“There would be huge money coming as foreign direct investment in the next fiscal while the external commercial borrowing norms are expected to be relaxed further. Besides, India's savings rate is 34-35 per cent of GDP , which translates into huge savings at the projected Rs 70,00,000 crore GDP for fiscal 2010-11. Hence I think, despite having high borrowing plans from the India Inc, capex spending by private and public sectors could be easily absorbed,“ says Ranade of Aditya Birla.
Mohta of Crisil expects credit growth from banks to grow from 16 per cent this year to 19 per cent in the next. “Further, companies with stronger balance sheets will have other avenues such as ECBs and equity markets to raise funds due to improvement in market conditions.“
Bankers, however, said domestic credit may be insufficient to fund huge capex programmes. “Japanese banks are flush with funds and Indian companies are tapping them significantly,“ a Bank of Baroda official said, adding that they only fund highly rated firms.
A senior IDFC official echoed the view: “Companies will actively tap the ECB route to raise money as it may not be possible to fund the requirements entirely from domestic resources.“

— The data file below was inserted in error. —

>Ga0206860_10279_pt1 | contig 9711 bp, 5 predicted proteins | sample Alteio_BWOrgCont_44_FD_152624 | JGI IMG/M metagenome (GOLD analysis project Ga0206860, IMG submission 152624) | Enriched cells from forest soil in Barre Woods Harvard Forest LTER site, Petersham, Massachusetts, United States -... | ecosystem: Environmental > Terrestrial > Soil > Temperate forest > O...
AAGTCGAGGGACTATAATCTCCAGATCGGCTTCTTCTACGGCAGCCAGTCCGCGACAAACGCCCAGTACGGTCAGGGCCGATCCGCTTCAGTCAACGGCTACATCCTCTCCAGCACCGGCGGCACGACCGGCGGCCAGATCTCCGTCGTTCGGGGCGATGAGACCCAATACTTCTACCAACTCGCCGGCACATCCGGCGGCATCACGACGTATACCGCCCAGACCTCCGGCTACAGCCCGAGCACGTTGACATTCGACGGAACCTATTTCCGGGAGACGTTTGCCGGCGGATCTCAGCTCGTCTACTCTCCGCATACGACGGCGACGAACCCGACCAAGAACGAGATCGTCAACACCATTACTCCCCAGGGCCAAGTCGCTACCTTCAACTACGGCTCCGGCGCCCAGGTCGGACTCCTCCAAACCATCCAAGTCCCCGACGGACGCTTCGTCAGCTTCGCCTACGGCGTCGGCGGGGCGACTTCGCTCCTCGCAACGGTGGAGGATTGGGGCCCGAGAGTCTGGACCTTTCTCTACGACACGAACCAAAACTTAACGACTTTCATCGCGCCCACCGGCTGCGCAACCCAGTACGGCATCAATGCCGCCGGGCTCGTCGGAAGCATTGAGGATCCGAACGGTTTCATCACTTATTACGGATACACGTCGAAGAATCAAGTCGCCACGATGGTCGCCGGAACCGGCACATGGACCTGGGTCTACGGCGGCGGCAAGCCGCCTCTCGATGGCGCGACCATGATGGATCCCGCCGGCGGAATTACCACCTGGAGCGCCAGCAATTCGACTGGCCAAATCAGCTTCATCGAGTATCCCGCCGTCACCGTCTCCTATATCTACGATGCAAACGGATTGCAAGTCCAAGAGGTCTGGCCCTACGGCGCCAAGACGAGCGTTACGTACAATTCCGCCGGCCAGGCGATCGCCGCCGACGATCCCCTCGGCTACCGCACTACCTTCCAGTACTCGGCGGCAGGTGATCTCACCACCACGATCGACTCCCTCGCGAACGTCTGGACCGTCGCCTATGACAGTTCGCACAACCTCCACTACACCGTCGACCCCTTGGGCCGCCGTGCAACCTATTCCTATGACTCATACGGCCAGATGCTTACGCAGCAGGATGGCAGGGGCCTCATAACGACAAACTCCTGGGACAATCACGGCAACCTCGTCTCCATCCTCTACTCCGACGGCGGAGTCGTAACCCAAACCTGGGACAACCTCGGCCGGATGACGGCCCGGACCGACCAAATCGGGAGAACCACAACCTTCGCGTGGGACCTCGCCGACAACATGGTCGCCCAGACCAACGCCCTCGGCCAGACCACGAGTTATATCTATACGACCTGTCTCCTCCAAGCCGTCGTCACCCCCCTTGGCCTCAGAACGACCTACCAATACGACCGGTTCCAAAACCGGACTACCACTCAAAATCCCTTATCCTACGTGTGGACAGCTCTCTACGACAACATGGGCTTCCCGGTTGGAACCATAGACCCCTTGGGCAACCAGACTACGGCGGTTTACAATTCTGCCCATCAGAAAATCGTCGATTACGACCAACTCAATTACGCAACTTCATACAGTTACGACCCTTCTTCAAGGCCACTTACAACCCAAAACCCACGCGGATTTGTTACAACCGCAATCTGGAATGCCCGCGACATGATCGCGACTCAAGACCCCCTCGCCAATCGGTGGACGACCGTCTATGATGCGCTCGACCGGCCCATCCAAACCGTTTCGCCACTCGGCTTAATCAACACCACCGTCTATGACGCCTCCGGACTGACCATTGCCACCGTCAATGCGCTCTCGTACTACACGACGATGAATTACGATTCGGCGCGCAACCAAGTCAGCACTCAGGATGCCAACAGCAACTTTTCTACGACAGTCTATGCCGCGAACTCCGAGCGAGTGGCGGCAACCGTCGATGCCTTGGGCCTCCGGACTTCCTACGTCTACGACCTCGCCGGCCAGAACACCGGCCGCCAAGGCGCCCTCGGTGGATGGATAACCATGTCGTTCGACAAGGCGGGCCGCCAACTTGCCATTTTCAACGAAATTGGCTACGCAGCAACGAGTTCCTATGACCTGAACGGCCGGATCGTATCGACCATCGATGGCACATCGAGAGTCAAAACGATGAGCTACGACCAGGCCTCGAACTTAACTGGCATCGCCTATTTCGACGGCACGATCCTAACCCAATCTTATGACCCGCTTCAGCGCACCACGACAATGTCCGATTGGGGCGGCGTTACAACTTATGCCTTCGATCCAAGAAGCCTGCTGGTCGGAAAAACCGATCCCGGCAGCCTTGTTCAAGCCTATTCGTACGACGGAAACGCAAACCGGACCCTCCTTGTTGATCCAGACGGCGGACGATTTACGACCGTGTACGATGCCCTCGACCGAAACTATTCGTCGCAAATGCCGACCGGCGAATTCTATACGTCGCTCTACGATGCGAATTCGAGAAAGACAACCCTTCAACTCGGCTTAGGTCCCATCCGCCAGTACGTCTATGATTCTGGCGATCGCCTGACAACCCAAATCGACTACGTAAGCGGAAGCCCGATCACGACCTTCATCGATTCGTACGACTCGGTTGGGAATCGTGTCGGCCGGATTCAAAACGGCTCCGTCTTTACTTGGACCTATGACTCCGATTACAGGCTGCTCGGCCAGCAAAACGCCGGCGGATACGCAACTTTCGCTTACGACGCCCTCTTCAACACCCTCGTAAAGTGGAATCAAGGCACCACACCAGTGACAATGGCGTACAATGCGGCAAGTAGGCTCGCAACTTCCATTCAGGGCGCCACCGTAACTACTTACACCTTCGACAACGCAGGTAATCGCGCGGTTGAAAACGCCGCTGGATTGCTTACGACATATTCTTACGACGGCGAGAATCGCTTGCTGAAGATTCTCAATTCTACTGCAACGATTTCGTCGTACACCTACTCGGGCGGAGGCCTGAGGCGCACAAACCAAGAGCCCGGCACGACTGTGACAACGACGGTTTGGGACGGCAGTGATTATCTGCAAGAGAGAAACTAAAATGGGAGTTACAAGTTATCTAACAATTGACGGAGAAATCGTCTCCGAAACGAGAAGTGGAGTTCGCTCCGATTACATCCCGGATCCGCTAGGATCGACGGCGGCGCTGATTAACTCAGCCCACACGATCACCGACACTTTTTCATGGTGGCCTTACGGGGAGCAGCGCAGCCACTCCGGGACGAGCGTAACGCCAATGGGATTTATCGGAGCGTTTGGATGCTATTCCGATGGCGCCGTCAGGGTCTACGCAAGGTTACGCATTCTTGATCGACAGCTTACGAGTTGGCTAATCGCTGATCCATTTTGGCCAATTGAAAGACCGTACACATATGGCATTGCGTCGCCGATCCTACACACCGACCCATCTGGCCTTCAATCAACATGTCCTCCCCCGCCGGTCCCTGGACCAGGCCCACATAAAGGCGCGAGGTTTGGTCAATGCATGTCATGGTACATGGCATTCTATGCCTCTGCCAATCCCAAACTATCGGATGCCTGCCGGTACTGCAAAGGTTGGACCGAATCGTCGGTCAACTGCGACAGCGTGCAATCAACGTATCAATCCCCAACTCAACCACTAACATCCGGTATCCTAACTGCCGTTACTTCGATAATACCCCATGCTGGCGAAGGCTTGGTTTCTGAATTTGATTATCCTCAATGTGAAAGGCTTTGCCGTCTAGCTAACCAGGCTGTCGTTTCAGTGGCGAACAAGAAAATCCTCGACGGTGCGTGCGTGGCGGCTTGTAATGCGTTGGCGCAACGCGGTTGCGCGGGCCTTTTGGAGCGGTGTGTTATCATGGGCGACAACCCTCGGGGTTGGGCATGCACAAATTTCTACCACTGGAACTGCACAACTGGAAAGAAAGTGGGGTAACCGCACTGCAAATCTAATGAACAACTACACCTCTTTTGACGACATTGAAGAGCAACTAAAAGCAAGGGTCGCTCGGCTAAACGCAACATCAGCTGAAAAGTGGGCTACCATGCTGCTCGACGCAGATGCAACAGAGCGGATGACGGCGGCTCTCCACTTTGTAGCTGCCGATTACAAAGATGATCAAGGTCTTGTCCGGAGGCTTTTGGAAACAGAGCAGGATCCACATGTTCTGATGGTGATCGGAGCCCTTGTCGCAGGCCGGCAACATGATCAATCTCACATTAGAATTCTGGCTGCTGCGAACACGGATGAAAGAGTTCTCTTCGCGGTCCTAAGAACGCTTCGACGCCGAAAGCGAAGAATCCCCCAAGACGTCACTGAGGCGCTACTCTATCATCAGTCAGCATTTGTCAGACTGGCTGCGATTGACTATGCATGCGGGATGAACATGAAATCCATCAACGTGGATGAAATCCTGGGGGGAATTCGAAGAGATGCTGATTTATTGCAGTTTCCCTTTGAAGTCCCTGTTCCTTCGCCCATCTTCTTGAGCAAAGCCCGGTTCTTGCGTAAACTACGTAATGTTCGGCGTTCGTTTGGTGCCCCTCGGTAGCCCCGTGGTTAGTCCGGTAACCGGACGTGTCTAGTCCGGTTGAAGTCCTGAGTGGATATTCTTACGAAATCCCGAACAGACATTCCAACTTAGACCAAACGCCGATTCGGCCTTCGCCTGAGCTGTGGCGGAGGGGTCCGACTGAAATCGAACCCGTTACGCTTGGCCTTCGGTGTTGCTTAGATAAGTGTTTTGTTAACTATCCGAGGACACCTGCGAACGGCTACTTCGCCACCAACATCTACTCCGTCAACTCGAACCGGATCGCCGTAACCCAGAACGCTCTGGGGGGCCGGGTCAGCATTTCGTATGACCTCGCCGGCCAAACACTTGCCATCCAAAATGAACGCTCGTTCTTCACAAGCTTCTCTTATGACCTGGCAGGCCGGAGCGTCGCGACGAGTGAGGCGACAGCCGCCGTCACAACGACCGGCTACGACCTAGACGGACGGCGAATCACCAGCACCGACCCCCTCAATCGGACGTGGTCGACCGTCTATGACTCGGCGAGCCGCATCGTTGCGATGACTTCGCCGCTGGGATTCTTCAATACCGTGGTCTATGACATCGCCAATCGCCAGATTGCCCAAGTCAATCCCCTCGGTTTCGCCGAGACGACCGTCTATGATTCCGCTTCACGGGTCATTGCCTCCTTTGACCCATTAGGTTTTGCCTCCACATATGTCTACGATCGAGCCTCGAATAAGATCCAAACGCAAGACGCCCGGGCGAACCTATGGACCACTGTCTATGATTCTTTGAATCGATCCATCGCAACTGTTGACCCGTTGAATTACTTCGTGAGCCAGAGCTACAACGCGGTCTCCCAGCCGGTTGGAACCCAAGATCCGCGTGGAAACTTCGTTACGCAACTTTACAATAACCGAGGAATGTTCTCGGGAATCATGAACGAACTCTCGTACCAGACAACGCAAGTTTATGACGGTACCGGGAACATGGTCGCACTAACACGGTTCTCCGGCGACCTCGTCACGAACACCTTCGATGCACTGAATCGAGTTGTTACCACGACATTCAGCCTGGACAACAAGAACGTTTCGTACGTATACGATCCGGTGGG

“Obviously, when capex goes up, there will be higher offtake of credit from the banking system,“ M D Mallya, chairman and managing director of Bank of Baroda, toldFinancial Chronicle. He, however, said that many projects might be long-gestation ones where withdrawals would be spread over a period of time and thus might not lead to a sudden surge in offtake.
S A Bhat, chairman and managing director of Indian Overseas Bank, said a large number of projects, especially in the infrastructure sector, might have already achieved financial closure, and hence such capex might not reflect in fresh sanctions during 2010-11.
“Capital expenditure starts when projects get implemented on the ground. A number of these projects, especially in the infrastructure sector, have achieved financial closure, where actual disbursement has not started. If this constitutes the bulk of the Rs 700,00 crore, there will be no fresh sanctions and hence no major impact on credit offtake figures for the year. It will be necessary to have a break-up of the Rs 700,000 crore to get a clear picture,“ he said.